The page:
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I'm taking the bull by the horns and heading to the prize show

25 August 2018

9:00 AM

25 August 2018

9:00 AM

Laikipia

‘This year we’re too broke to take our cattle to the show,’ I told Mark. For six months we had been preparing the show string, training our Borans to stand correctly, to walk well, squandering money on feed, brass nose rings and fancy halter ropes. As the big day loomed I looked at the costs of the lorry to Nairobi and all those expenses in town, and I knew we could not afford it. The bullets are no longer flying in Laikipia but after all the dramas on the farm in recent years we are skint. My tyres are bald, the soles of my boots are falling off. I had such a lovely mob of six heifers ready to go — feminine, structured, big bellied with muscling over the top. It was a tough moment for all the stockmen on the farm when I decided they would be staying at home.

My neighbour Mark has long been my mentor on cattle. With his grass green eyes and bulldog head, he does not much look like the sort of cattleman who lets drought or misfortunes spoil his day. In blistering language he expressed his disgust at my behaviour. ‘It’s time to raise your game,’ he said — and then he slung my two young bulls he had helped prepare for the show, the red 1614 and the black 1627, onto his lorries heading to Nairobi’s Jamhuri Park. In return for many favours Mark has rarely asked for anything other than friendship — and loyalty to the things he values such as cattle shows. I felt I had to go along with this.


For 15 years I have devoted love and countless hours to my Borans, building up a stud herd from three old cows Claire had given me as a birthday present. Mark calls this all-Kenyan beef breed ‘God’s gift to cattlemen’. The finest of all Africa’s zebus — they are hardy, fertile, docile, mothering, fleshy. It is a sight to see a Boran bull with his flanks shimmering, his eyes under a thick browed head barnacled with mud, pursing his great lips to snuff at the cows he bellows after, his javelin pizzle quivering in its sheath and dark testicles swinging.

On show day I realised Mark had done me a big favour. Since the last show we had lost four top Boran breeders: my friend George Aggett, mortally injured in a plane crash; Tristan Vorspuy, shot dead on his farm in last year’s invasions; Gilfrid Powys, killed by an elephant at Christmas; and David Stanley, the only one of four to die peacefully in old age. Yet here were all the ranchers, shrugging off the troubles of recent years and appearing with show strings of superb beasts. Two of our cowhands, Erupe and Daniel, had travelled down with our bulls, and from inside our little pen as we looked around at the signs of the big studs we felt very nervous. Here were the world-famous Boran ranches like Ol Pejeta, Suyian, Sosian, Solio, Stanley & Son and Mark’s own Woragus herd.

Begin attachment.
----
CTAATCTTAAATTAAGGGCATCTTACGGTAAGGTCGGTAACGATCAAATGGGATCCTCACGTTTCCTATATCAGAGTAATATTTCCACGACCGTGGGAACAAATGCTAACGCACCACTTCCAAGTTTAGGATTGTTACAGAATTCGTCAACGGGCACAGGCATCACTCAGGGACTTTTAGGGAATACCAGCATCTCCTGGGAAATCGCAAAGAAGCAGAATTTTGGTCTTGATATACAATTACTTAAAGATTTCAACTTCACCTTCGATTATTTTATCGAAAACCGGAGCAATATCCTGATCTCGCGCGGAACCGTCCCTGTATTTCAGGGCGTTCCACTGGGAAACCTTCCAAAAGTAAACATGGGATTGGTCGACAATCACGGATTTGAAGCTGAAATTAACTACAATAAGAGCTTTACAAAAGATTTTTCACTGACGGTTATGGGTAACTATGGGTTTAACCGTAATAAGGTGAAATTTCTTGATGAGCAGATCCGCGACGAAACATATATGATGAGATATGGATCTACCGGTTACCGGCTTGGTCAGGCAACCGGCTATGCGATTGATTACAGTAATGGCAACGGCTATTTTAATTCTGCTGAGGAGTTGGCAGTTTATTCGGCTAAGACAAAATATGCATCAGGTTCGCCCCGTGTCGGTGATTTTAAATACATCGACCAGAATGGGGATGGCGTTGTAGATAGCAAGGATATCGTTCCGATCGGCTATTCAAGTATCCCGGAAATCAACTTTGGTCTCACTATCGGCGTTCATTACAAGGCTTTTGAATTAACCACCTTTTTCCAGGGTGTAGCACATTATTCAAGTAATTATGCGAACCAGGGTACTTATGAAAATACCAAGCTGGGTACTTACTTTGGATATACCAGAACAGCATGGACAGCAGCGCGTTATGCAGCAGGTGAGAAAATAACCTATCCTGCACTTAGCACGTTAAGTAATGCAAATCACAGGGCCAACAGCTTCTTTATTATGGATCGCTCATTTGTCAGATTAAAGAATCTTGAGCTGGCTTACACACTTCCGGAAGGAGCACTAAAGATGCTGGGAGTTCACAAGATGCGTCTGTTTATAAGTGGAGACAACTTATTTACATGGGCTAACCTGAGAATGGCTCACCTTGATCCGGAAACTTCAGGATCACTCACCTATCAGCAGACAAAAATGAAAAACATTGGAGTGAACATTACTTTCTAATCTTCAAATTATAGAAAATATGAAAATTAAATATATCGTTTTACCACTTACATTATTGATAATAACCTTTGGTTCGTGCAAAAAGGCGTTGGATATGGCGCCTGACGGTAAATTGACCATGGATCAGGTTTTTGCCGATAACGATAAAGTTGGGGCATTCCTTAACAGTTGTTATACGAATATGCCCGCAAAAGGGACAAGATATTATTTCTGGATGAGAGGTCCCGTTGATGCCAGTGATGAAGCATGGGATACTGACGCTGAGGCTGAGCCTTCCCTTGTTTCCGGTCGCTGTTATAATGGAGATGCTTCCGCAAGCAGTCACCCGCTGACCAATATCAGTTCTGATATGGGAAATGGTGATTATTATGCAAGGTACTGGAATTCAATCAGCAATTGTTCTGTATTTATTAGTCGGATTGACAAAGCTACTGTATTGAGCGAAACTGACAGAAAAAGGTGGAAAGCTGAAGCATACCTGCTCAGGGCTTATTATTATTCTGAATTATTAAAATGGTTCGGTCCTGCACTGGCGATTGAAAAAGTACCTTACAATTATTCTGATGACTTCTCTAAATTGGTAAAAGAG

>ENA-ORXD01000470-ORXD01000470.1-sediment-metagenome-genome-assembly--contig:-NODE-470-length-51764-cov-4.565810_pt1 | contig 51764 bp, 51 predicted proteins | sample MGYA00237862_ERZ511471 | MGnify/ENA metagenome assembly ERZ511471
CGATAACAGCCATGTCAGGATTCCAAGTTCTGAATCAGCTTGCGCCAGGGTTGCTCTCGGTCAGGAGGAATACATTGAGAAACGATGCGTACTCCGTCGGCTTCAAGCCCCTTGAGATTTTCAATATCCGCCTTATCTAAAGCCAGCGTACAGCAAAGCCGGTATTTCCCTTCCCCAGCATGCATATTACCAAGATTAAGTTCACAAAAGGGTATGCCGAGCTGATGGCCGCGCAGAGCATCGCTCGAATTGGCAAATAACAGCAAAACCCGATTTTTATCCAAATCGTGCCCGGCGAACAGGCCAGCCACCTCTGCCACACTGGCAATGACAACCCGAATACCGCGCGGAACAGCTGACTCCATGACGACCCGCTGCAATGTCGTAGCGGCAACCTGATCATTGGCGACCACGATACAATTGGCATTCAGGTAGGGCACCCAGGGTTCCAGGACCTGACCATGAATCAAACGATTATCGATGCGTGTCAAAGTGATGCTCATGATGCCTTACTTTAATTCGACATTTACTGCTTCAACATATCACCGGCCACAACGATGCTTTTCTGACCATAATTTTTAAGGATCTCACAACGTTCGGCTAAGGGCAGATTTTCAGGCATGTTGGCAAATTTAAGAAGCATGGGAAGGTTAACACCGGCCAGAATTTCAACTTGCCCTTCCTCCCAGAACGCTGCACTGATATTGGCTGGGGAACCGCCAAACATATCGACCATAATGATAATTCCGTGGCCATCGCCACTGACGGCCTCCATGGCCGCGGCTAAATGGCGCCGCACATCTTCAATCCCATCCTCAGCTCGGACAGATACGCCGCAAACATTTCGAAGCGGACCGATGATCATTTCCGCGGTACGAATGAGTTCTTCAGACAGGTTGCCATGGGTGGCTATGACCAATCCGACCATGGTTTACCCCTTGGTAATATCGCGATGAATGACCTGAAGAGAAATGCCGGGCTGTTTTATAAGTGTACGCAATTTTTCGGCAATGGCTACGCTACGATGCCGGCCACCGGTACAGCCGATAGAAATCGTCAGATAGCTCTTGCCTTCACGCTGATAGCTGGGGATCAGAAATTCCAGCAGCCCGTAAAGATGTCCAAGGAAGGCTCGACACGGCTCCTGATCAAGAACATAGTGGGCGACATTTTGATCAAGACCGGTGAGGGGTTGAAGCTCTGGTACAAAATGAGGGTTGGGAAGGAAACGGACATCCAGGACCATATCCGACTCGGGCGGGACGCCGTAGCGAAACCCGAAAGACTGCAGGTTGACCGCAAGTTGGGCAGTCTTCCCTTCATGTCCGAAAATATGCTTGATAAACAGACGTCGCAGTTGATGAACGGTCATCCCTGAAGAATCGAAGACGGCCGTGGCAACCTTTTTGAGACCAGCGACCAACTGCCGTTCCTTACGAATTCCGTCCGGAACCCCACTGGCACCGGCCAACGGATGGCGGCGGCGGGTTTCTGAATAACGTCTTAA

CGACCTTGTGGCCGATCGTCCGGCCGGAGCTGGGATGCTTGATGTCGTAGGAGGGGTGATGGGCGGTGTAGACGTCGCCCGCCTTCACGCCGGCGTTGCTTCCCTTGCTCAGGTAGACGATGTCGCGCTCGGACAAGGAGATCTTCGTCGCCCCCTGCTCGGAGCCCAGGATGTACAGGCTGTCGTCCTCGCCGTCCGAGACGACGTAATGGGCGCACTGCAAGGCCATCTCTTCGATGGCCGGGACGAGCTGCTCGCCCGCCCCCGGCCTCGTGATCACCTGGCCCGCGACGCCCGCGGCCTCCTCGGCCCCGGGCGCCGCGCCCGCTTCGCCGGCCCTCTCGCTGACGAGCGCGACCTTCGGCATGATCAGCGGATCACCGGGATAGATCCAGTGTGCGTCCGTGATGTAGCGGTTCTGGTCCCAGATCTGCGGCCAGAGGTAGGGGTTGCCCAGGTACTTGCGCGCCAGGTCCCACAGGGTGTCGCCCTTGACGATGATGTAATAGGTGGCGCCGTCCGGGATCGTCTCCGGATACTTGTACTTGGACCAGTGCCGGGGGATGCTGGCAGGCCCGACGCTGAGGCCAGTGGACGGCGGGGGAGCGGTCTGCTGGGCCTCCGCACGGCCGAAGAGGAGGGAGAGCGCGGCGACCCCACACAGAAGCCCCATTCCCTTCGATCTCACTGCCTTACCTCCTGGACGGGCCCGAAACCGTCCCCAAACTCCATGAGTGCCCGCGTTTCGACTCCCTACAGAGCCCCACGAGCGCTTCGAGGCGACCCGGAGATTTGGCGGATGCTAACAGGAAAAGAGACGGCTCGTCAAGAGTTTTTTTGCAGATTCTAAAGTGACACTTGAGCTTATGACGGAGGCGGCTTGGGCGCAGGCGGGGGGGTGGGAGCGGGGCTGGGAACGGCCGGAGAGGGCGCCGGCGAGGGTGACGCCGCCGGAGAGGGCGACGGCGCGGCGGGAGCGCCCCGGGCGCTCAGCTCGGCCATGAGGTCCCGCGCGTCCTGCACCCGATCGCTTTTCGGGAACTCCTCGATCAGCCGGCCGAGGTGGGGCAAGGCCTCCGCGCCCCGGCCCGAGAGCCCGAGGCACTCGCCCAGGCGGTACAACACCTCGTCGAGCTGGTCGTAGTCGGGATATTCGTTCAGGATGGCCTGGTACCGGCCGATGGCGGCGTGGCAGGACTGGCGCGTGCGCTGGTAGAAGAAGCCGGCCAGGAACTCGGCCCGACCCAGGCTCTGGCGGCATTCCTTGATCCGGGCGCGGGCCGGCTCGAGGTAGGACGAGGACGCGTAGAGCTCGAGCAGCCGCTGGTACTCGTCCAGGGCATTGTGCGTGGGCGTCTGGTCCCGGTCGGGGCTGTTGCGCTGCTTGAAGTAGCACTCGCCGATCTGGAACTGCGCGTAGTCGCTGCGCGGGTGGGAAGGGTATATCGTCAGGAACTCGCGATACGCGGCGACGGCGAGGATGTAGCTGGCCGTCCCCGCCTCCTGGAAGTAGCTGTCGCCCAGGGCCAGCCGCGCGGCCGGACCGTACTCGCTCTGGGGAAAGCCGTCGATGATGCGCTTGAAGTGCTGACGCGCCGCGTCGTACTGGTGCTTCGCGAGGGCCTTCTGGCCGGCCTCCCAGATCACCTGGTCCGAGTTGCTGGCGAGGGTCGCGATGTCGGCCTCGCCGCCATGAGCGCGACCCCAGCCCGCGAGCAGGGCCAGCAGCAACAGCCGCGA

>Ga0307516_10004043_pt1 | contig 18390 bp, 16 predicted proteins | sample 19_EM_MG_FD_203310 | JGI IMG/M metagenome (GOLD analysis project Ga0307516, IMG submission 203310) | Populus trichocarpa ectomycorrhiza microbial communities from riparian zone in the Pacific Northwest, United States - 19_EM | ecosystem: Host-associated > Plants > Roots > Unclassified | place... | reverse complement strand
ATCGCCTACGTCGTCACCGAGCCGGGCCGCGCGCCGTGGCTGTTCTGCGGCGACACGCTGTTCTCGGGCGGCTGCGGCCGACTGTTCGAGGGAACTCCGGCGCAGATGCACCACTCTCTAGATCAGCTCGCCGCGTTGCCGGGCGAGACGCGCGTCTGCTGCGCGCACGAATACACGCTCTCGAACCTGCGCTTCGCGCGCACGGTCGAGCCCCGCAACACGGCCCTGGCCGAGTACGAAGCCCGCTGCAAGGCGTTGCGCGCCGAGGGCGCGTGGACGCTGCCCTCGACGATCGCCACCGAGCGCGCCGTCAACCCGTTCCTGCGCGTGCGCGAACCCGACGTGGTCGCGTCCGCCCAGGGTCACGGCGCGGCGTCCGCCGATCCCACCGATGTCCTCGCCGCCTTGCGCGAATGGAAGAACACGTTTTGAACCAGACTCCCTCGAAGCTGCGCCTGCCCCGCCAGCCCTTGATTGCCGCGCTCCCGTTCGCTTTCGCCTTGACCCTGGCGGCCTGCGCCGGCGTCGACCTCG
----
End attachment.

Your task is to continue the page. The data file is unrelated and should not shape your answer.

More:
In the show ring I immediately realised that our mob of six heifers might have done very well had they made it here. As for our bulls, they were small and overshadowed by the competition in their class. I worried our bulls were not wide or deep enough, they lacked muscling, their humps were too forward, their dewlaps and pizzle sheaths were too loose and they were not as well grown as they should be.

As the judge came into the ring I knew there was nothing for it. I raised my eyes skywards and silently promised Him that if I avoided total humiliation, I would not touch a drop of alcohol again — for a year, let’s say. Round and round the bulls went, with the judge weeding them out one by one. My eyes were screwed tight shut when I heard the judge say the winner was ‘masculine, he’s got breed character, he’s deep-bodied, well-muscled, and he’s the soundest on his feet and legs. He gets out and moves athletically, tidy sheath, good testicle size and shape, he’s wide, got some chest floor — if there’s a herd bull in here it’s going to be him… he puts it all together.’ I opened my eyes to see he was talking about our red bull 1614 — and our black youngster won third prize. We are still broke, but my Borans give me great pleasure — and Mark was happy too, winning seven out of 11 trophies at the show. I must confess that I celebrated with a Tusker beer.


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